West says the students have a lot of fun coming up with unique programming ideas, but also enjoy the idea of being involved in something global. “During this 24-hour period, when you know other people at other colleges all over the world are doing the same thing at the same time, you feel like this army of like-minded individuals. It makes students feel like maybe they’re more mainstream or legitimate than they thought.”
Being a part of that global community has led to some international connections as well, Dr. West adds. “A few years ago, we had a gentleman come here from a university in Ukraine, and we gave him advice on how to start a streaming station.” He says experiences such as this open up that global community. “It’s a global sense of, ‘Yeah, these are some of the differences, but these are also the commonalities that all of us in college radio experience.'”
Along those lines, Dr. West relayed a story from his pre-KTBL days. While at Sul Ross State University in Texas, the radio station there connected with a college station in Russia. “One of the cool things that we did was, the advisor for the Russian station and I, we exchanged signs; one was in English, and one was in Russian.” West says each sign read ‘No Food or Drink in the Control Room’. “It highlights that, yeah, we may be in completely different countries and different political systems and all this great stuff, but some of the fundamentals remain the same.”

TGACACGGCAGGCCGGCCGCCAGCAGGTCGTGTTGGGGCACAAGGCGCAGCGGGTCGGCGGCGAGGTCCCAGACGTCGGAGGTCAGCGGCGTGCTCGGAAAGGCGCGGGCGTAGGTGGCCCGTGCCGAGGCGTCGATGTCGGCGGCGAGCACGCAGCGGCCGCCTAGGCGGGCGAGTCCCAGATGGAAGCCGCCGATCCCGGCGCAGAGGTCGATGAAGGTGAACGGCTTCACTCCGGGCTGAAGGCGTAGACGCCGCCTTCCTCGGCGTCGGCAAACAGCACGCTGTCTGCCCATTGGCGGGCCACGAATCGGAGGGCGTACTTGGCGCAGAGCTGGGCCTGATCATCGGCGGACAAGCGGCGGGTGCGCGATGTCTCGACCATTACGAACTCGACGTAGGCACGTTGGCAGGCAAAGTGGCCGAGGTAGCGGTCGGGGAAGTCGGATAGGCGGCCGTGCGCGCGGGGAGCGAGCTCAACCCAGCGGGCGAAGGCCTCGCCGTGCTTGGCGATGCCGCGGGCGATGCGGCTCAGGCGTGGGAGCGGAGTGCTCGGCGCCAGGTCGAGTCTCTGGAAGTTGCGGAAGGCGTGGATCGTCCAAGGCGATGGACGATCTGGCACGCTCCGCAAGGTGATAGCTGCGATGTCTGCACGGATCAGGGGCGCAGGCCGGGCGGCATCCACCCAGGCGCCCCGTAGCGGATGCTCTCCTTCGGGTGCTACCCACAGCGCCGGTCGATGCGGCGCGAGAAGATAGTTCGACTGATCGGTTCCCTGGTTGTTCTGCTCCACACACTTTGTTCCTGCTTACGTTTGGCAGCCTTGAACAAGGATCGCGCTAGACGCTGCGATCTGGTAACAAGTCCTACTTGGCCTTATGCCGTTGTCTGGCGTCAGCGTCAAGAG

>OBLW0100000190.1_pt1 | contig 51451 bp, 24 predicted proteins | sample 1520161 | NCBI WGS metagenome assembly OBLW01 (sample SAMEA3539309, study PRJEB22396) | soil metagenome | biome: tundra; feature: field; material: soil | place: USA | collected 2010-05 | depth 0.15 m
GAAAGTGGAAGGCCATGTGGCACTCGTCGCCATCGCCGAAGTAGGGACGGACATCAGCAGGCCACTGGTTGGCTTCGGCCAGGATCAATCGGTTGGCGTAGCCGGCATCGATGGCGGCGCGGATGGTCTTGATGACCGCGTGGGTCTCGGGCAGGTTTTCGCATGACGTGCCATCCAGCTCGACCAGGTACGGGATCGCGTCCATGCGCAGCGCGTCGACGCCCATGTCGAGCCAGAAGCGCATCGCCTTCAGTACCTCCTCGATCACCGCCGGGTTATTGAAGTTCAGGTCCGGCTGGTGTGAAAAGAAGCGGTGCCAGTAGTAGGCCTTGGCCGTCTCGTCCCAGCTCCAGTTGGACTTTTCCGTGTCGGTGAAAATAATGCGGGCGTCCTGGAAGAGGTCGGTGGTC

Dr. West says learning those broadcast fundamentals often happens more quickly in a community college environment, and maybe sometimes during their stay in and around the college, (in facilities like student houses for rent) than it would at a four-year college, where student broadcasters often aren’t on the air until their third year. “Here at Butler, we put them on the air by the third week of their freshman fall semester,” West says.
“They’re going to make mistakes,” he points out, “but the important thing is they get the opportunity to try things out and learn by doing.” He notes the students are taught voice tracking, but all their shows are live. “They’re deciding what music they’re going to play; outside of college radio, they’re never going to have that kind of freedom.”
West continues, “We’re not just preparing folks to be DJs. There’s nothing wrong with being a DJ, but they’ve got enough experience, they can be a music director, they can be a PD, they can go on to be a GM; they can go into an advertising agency.”
It’s for these reasons and more that Dr. West loves college radio. “If there’s one word in my mind that describes college radio, it’s opportunity. In college, you’ve got a freedom that you’re never going to have another time, and you have the opportunity to try and fail, without it ruining your career. It gives EVERYBODY – those that listen and those that create it – an opportunity to explore. In college radio, within boundaries, you have the courage to try something, even though it may not work.” Friday, October 1 is your opportunity to join KBTL 88.1 The Grizz and college radio stations everywhere for College Radio Day here in the U.S., and World College Radio Day globally. Support college radio! Tune in and join us!